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‘Governor’ inspires paddlers with his passion

    Kamoa Kalama paddles his one-man canoe off of Kailua Beach.

    Kamoa Kalama gets ready to take his one-man canoe out for a paddle off of Kailua Beach.


In the midst of Kailua Canoe Club’s impressive streak of four consecutive O‘ahu Hawaiian Canoe Racing Association titles notched between 2009 and ’12, co-head coach Kathy Erwin was asked to explain the secret behind the club’s success on the water.

She immediately credited Kailua’s "three wise men" — Pat Erwin (her husband), Hank Leandro (the club’s other head coach) and Kamoa Kalama. The trio represents a collection of longtime paddlers within the club who have become integral coaches and mentors for generations of paddlers moving through the program.

Fittingly, each "wise man" also has a nickname: the Guru, the Godfather and the Governor, respectively.

Kalama plays his role to perfection, from his world-class performance in the canoe to his ability to motivate paddlers of all skill levels with his passion for the sport.

The 57-year-old started paddling when he was just 8. The sport was both a recreational outlet and a vehicle to better understand the ocean. He recalled learning to read tidal patterns and currents and their relationship to the waves, and to recognize cloud colors and patterns to determine whether and for how long it would rain.

"Our family was so large that I really didn’t have time to get to football practice — paddling was my main form of recreation," Kamoa said. "We spent a lot of time in the water; we were windsurfing before windsurfing was invented. We were exposed to a lot, including becoming stewards of the water. For me, canoe paddling became a way of life."

Kalama recently returned from California, where he competed with a golden masters crew from Kailua in the annual Catalina Crossing U.S. Outrigger Championships, which spanned 30 miles from Catalina Island to Newport Beach, Calif. The crew, which Kalama also helped coach, claimed gold in its division after covering the distance in 5 hours, 6 minutes and 6 seconds — more than four minutes and roughly a quarter-mile ahead of the next-closest canoe from Dana Outrigger Canoe Club of Dana Point, Calif.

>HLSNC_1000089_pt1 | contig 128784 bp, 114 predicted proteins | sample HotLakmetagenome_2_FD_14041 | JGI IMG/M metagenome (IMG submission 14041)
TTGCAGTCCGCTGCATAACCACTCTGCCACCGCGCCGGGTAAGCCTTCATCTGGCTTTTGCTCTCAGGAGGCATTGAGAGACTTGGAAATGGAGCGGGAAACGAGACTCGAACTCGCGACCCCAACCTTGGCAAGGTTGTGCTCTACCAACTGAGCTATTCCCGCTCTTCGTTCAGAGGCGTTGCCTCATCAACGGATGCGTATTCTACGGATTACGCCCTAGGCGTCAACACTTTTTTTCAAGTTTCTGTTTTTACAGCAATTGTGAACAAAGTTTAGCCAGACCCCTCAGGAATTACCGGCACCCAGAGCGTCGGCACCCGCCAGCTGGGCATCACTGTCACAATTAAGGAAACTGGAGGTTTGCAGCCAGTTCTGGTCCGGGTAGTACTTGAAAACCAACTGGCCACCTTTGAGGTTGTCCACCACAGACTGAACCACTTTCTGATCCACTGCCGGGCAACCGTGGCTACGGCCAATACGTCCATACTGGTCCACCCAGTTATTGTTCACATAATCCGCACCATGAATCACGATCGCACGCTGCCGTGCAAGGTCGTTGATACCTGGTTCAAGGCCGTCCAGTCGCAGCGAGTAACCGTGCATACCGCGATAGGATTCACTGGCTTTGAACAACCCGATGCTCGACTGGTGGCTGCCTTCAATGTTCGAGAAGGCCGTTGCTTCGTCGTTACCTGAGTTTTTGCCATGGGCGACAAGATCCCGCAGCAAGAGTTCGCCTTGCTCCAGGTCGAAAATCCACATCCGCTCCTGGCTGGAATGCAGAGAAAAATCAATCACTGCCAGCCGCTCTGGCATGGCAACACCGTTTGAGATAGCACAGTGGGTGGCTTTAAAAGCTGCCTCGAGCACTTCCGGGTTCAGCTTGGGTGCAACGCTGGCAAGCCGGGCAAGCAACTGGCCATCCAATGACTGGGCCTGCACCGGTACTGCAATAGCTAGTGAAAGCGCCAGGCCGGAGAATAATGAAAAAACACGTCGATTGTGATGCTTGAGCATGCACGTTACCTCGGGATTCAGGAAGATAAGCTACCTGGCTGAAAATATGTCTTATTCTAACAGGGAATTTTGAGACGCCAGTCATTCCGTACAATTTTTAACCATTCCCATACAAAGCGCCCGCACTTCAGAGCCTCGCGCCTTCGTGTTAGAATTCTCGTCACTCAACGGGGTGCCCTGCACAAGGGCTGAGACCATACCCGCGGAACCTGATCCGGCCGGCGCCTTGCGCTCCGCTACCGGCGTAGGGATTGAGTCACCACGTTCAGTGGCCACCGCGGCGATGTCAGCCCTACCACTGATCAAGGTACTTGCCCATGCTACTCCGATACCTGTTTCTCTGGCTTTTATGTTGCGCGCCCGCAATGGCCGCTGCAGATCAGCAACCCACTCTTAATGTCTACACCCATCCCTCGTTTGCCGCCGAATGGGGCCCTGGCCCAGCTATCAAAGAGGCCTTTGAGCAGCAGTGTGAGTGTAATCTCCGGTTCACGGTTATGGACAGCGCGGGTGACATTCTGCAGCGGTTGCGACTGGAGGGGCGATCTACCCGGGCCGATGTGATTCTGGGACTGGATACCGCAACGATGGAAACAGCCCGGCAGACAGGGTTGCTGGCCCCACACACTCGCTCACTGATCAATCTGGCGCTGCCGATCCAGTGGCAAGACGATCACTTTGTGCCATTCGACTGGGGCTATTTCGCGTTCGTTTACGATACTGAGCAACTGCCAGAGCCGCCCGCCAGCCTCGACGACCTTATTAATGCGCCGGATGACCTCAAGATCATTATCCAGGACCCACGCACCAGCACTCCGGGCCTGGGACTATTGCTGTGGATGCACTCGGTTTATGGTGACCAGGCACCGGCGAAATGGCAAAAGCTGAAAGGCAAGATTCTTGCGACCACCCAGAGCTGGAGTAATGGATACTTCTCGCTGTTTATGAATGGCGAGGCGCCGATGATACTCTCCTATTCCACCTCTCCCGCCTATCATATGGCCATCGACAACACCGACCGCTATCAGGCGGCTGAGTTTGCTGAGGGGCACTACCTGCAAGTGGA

Earlier this summer Kalama and other members of the local paddling community, including veteran waterman Joseph "Nappy" Napoleon, traveled Down Under to help spread knowledge of outrigger canoe racing and its culture.

Paddlers visited the 30th annual Gatorade Clash of the Paddles from June 20 to 24 on Hamilton Island situated northeast of Australia in the Coral Sea. The event serves as the country’s marquee water sports gathering and features long-distance canoe paddling races as well as surf-ski, dragon boating, stand-up and prone-board contests.

In addition to featuring more than 100 short- and medium-range sprints, the Clash was headlined by a 26-mile outrigger canoe race dubbed the Hamilton Cup Marathon. The latter is known within the paddling community as one of the toughest endurance races in the world.

"We spend time doing cultural training and clinics, and also talk about the canoe and how it’s built," Kalama said. "It’s good to get that international exposure. But the best racing is here."

Kalama returned from the annual trip in time to help Kailua’s men’s 55 crew, which also included Pat Erwin, Clifford Tillotson, Walter Hama­saki, Nyle Warinner and Paul Hewlett, claim gold in its half-mile race at the Hawaiian Canoe Racing Association’s state championship regatta Aug. 3 at Hana­lei Bay, Kauai. The win was the crew’s third in a row at the state’s ultimate sprint competition.

And on Oct. 12 Kalama will participate in his 35th crossing of the Kaiwi Channel during the 41-mile Molo­ka‘i Hoe, often considered outrigger canoe paddling’s world championship. While the paddler and his Kai­lua crew-mates will be hard pressed to overcome the dominant Shell Va‘a crew from Tahiti, which is aiming for an eighth straight title, he still takes pride in being able to compete on the same level with younger athletes.

"Every year is a blessing, and you can never truly be prepared for the different conditions you face," Kalama said. "It just challenges you constantly. For me, at my age to be competitive with individuals that are more than half my age, it’s kept me young and provides a great perception of the world around me. I’m 16 years old going on 57, I guess."

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